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Lantern Culture
Lantern Culture

This history of lantern is very long. According to the folk customs, lantern show is also referred to as lantern festival, which is a major traditional event very popular among Chinese people. Lantern art is a comprehensive art of decoration, and the lantern show is born out of the development from people using fire, inventing lantern and making lanterns. Suiren discovered that fire could be made by drilling the wood. Since then fires were started, torches lit, and they served as the origin of lanterns.

Folk lantern festivals developed as the productivity developed. Animal fats, vegetable oil and mineral oil were used for lighting. Rites of Zhou wrote whenever there were major national events, candles were used, which means as early as Zhou Dynasty candles were invented in China. In the warring period, lantern-making techniques underwent great progresses, which was reflected in Qu Yuan’s Songs of Chu. Han Dynasty was the prime time for bronze lanterns, as Miscellanea of the Western Capital went when Han Emperor Liu Bang claimed his crown, there was a black jade lantern with five branches, of seven and a half Chi tall in the palace. The lantern posts were hornless dragons with mouth holding the lantern. When the candles in the lantern burned, the scales of the dragons were in motion, sparkling as stars in the sky. In Tang Dynasty, lantern festival became a ritual event for the Lantern Festival. As depicted in some books, there were towering lantern wheels of 20 Zhang height, decorated with silk, silver and gold, on which 50,000 lanterns illuminating like a giant lantern tree. After Tang Dynasty, lantern events were quite popular. In Song Dynasty, lanterns developed to its peak with different shapes and themes, which was proved by sentences from Reminiscences of the Eastern Capital: grand lanterns were made in Bianjing (now Kaifeng) which featured Samantabhadra and Manjusri riding lions and elephants.

When it comes the history of Chinese lanterns, Zigong lantern festival cannot be left out since it enjoys long history. In Song Dynasty (1174 AD) the great poet Lu You, the then magistrate of Rong county, wrote “a new year is coming, a time for lanterns again”, and according to Rong county’s County Annals, spring festival lantern shows were the grandest in Rong county … Pavilions were erected, decorated with colorful paintings, calligraphies and 400 to 500 lanterns on each pavilion. When the lanterns were all lighted, the scene was dazzlingly breathtaking. Foreign viewers also amazed at the scene, which was also absent even in the capital city. Originally the lantern festivals in Zigong region was organized by temples because in solar terms, red lanterns were lit, crackers were fired and fireworks were set off to attract believers to the temples to make donations and pray for fortune and happiness.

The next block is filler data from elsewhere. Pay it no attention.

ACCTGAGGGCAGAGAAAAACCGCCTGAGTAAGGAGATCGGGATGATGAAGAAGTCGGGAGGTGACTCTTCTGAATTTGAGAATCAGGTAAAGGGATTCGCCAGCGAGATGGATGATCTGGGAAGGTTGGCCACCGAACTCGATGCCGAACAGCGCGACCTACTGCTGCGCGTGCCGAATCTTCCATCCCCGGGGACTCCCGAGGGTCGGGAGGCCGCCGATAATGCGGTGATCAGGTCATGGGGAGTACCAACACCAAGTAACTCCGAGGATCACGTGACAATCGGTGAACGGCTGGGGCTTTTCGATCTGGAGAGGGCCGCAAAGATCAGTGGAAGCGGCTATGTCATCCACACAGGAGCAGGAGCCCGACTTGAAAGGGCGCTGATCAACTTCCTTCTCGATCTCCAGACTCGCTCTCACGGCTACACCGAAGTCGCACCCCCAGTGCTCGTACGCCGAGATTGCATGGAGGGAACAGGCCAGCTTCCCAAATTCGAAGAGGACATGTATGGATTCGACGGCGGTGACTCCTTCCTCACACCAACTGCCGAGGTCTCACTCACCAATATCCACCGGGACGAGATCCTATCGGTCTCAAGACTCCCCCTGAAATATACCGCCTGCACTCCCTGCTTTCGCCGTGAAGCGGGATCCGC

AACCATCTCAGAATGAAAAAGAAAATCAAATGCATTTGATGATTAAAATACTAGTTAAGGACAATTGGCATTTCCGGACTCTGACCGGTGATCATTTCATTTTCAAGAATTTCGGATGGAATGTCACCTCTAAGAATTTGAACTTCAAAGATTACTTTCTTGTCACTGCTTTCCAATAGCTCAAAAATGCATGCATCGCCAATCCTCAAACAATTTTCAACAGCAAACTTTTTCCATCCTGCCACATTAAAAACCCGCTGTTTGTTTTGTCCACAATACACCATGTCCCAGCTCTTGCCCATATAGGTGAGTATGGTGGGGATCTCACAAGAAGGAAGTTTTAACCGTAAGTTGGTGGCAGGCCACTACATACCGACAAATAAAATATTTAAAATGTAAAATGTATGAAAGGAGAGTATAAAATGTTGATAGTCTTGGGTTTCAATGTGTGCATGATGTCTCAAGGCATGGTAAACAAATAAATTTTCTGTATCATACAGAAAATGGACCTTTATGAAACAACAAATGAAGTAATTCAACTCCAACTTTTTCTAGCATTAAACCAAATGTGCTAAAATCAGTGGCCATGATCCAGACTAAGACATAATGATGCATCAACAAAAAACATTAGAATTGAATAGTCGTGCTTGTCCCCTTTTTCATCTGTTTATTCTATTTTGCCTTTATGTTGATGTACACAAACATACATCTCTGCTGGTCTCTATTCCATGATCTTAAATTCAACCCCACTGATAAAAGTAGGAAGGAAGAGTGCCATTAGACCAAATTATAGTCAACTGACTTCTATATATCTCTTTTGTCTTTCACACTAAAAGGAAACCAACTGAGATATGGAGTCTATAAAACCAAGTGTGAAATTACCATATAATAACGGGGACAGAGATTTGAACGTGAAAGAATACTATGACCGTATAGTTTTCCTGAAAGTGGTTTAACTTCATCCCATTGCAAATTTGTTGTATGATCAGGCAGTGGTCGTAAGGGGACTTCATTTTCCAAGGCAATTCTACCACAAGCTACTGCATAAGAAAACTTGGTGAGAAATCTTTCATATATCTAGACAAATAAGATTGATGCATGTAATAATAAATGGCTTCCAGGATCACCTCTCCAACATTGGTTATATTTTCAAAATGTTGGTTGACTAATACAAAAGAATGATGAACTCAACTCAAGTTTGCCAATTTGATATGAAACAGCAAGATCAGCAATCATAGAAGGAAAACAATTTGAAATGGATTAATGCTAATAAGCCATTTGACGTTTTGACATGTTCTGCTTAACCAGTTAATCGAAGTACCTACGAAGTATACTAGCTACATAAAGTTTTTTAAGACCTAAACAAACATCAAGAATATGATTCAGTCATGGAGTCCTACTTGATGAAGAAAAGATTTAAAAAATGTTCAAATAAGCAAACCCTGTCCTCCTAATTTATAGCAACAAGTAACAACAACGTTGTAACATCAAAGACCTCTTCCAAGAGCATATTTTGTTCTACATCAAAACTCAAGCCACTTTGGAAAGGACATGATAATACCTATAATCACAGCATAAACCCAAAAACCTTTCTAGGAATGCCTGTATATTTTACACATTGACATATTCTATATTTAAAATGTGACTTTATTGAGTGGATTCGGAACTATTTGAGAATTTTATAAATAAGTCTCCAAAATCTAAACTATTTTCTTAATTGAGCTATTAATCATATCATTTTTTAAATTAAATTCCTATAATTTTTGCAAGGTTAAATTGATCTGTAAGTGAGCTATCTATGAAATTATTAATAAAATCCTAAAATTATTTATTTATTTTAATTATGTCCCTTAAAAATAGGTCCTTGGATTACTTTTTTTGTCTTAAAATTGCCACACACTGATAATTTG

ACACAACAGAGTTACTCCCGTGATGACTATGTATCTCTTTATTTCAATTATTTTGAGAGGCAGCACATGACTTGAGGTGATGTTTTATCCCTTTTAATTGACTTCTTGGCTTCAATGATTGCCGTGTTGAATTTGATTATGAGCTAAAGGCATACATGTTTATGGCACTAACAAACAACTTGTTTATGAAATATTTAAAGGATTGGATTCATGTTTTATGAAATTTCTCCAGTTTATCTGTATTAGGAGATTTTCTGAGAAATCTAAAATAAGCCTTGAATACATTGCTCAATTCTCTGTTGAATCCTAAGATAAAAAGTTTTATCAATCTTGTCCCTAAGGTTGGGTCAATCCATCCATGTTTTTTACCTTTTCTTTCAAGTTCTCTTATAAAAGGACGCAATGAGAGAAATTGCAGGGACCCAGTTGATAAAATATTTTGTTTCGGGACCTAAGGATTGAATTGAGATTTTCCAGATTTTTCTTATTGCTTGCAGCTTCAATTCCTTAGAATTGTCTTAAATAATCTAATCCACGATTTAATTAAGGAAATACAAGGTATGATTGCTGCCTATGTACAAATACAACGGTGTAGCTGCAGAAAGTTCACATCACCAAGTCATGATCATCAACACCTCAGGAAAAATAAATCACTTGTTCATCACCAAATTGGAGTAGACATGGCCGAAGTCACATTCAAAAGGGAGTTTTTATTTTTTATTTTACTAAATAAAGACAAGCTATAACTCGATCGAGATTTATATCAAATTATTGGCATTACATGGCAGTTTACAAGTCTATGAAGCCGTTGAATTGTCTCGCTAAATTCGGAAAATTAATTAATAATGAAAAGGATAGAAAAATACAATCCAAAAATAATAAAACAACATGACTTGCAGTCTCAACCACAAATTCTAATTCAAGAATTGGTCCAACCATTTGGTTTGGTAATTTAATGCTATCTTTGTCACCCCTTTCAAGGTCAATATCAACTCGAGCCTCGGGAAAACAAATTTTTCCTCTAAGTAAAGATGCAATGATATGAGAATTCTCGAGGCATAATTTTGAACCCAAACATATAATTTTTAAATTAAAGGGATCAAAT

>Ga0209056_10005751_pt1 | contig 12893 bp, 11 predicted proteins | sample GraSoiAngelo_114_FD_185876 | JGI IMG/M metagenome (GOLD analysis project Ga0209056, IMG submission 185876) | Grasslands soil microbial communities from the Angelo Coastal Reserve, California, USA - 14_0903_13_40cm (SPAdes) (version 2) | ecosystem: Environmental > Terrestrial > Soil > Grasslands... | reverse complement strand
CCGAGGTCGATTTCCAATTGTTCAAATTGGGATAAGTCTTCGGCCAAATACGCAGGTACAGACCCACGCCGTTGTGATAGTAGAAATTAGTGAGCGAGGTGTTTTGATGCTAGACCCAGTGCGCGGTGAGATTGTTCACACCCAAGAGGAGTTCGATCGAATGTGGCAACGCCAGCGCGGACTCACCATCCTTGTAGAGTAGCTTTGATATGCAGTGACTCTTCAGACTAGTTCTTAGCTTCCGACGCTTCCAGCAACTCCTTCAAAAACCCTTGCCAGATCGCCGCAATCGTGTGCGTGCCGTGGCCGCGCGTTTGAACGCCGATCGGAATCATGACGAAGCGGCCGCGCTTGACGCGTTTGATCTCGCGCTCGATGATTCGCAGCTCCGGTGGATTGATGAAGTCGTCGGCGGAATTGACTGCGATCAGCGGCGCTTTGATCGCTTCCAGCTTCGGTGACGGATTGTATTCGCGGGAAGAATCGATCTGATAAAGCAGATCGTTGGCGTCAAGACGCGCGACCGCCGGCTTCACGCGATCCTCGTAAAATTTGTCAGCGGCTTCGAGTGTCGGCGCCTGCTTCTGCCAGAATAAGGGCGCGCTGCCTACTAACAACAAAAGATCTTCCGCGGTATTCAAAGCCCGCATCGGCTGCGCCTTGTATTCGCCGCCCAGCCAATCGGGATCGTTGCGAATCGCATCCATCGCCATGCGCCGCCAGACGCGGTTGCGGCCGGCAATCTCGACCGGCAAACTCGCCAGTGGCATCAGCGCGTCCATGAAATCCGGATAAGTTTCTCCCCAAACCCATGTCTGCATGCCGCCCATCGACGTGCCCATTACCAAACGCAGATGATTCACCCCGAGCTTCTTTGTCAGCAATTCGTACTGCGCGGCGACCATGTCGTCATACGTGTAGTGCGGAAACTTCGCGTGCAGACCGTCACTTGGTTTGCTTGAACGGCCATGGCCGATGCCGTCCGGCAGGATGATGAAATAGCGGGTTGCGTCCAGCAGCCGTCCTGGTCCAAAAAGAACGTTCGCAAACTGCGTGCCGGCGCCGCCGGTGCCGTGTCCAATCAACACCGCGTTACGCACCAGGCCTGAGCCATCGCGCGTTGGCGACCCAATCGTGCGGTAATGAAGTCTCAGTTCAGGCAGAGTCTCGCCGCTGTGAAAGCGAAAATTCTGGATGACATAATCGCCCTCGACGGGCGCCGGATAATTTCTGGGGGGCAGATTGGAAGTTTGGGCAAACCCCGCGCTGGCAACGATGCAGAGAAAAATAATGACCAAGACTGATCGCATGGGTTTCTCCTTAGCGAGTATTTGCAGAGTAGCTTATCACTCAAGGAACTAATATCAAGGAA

According to materials in late Qing Dynasty, there were as many as 1208 temples in Zigong, including the renowned Buddha Temple in Rong county, Holy Fruit Temple in Fushun county, Laiya Temple, Lingying Temple and more. These are all evidence to the widespread Zigong folk lantern events.

In Ming and Qing Dynasties, lantern events are of special popularity with more forms, types and different scales. Sending river lanterns, performing cattle lantern and lion lanterns dance, and setting off Kongming Lanterns are all typical lantern activities in this historical period. This was also a prevailing folk custom of lighting red lanterns for the God of Kitchen. On the eve of the last day of the year (the 30th day of the 12th Lunar month) almost every household, even the poorest would hang red paper lanterns in front of their houses. Some better-off families would hang rectangle or hexagon palace lanterns and rich ones would hang big gauze red lanterns to show respect to the God of Kitchen.